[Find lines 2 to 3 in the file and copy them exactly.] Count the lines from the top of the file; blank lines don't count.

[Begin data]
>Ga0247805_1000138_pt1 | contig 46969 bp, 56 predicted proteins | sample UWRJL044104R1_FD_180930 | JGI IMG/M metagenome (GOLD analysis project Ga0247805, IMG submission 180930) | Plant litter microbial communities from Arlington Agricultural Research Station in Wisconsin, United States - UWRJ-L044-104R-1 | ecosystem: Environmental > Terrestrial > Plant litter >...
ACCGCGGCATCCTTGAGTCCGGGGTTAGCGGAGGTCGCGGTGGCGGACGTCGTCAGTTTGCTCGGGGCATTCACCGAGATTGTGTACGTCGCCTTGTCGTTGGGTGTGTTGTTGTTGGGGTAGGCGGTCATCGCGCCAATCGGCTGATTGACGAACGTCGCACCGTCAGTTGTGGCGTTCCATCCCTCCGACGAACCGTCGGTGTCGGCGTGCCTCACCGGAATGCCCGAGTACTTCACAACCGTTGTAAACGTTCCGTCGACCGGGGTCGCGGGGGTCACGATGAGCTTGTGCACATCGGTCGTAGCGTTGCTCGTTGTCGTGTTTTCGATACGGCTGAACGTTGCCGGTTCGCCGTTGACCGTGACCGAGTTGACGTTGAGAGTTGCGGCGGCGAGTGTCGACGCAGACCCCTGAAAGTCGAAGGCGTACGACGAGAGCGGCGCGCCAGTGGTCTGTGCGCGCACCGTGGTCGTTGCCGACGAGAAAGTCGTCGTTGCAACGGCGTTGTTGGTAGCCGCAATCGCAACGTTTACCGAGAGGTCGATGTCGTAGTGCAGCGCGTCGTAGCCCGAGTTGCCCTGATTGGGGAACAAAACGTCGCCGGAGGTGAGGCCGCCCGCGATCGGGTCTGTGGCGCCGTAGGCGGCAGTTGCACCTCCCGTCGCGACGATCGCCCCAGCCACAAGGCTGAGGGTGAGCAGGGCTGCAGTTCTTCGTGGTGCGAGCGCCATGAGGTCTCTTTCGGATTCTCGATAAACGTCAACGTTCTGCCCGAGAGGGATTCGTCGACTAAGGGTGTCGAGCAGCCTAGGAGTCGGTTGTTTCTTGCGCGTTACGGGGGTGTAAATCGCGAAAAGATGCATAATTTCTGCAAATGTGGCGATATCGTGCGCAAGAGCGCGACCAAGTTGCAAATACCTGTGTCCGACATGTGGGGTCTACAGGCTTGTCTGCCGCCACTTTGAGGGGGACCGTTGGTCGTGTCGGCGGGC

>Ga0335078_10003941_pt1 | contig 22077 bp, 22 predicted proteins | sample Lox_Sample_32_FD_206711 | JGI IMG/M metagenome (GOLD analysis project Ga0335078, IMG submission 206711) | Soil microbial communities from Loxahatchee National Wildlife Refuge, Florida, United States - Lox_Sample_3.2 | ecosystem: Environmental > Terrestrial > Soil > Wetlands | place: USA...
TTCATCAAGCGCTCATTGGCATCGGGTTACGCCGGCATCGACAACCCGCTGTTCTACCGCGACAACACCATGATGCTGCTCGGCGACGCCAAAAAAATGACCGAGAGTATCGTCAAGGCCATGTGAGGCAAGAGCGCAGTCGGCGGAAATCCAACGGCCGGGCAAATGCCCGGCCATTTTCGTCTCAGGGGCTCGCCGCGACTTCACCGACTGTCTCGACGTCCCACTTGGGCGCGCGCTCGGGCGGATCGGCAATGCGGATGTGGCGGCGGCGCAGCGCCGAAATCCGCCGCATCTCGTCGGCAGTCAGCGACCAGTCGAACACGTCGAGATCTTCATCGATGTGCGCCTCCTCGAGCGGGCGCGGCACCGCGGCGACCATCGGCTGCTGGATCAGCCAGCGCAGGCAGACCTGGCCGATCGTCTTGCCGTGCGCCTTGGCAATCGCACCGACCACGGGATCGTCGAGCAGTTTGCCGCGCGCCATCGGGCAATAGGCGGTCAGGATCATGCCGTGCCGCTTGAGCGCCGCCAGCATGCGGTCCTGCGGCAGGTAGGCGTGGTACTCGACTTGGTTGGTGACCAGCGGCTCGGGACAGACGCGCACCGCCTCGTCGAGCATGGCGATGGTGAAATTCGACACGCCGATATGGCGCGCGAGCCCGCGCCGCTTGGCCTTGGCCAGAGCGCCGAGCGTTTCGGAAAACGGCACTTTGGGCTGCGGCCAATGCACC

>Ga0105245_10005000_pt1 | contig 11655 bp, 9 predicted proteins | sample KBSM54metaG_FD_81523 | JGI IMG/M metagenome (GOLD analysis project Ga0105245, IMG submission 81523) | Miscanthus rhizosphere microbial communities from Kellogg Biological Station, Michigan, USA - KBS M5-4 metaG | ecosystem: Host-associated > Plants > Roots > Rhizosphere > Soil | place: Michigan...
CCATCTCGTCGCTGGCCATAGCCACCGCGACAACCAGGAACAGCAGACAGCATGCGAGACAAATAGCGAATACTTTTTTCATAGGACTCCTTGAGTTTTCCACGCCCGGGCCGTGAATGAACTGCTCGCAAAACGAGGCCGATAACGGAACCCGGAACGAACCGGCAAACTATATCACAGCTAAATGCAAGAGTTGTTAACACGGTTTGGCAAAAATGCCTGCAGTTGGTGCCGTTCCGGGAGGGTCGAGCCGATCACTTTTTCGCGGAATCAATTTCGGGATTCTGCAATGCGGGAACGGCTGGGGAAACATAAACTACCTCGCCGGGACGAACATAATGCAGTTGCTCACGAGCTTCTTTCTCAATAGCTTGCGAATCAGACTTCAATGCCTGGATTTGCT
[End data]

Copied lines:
ACCGCGGCATCCTTGAGTCCGGGGTTAGCGGAGGTCGCGGTGGCGGACGTCGTCAGTTTGCTCGGGGCATTCACCGAGATTGTGTACGTCGCCTTGTCGTTGGGTGTGTTGTTGTTGGGGTAGGCGGTCATCGCGCCAATCGGCTGATTGACGAACGTCGCACCGTCAGTTGTGGCGTTCCATCCCTCCGACGAACCGTCGGTGTCGGCGTGCCTCACCGGAATGCCCGAGTACTTCACAACCGTTGTAAACGTTCCGTCGACCGGGGTCGCGGGGGTCACGATGAGCTTGTGCACATCGGTCGTAGCGTTGCTCGTTGTCGTGTTTTCGATACGGCTGAACGTTGCCGGTTCGCCGTTGACCGTGACCGAGTTGACGTTGAGAGTTGCGGCGGCGAGTGTCGACGCAGACCCCTGAAAGTCGAAGGCGTACGACGAGAGCGGCGCGCCAGTGGTCTGTGCGCGCACCGTGGTCGTTGCCGACGAGAAAGTCGTCGTTGCAACGGCGTTGTTGGTAGCCGCAATCGCAACGTTTACCGAGAGGTCGATGTCGTAGTGCAGCGCGTCGTAGCCCGAGTTGCCCTGATTGGGGAACAAAACGTCGCCGGAGGTGAGGCCGCCCGCGATCGGGTCTGTGGCGCCGTAGGCGGCAGTTGCACCTCCCGTCGCGACGATCGCCCCAGCCACAAGGCTGAGGGTGAGCAGGGCTGCAGTTCTTCGTGGTGCGAGCGCCATGAGGTCTCTTTCGGATTCTCGATAAACGTCAACGTTCTGCCCGAGAGGGATTCGTCGACTAAGGGTGTCGAGCAGCCTAGGAGTCGGTTGTTTCTTGCGCGTTACGGGGGTGTAAATCGCGAAAAGATGCATAATTTCTGCAAATGTGGCGATATCGTGCGCAAGAGCGCGACCAAGTTGCAAATACCTGTGTCCGACATGTGGGGTCTACAGGCTTGTCTGCCGCCACTTTGAGGGGGACCGTTGGTCGTGTCGGCGGGC

>Ga0335078_10003941_pt1 | contig 22077 bp, 22 predicted proteins | sample Lox_Sample_32_FD_206711 | JGI IMG/M metagenome (GOLD analysis project Ga0335078, IMG submission 206711) | Soil microbial communities from Loxahatchee National Wildlife Refuge, Florida, United States - Lox_Sample_3.2 | ecosystem: Environmental > Terrestrial > Soil > Wetlands | place: USA...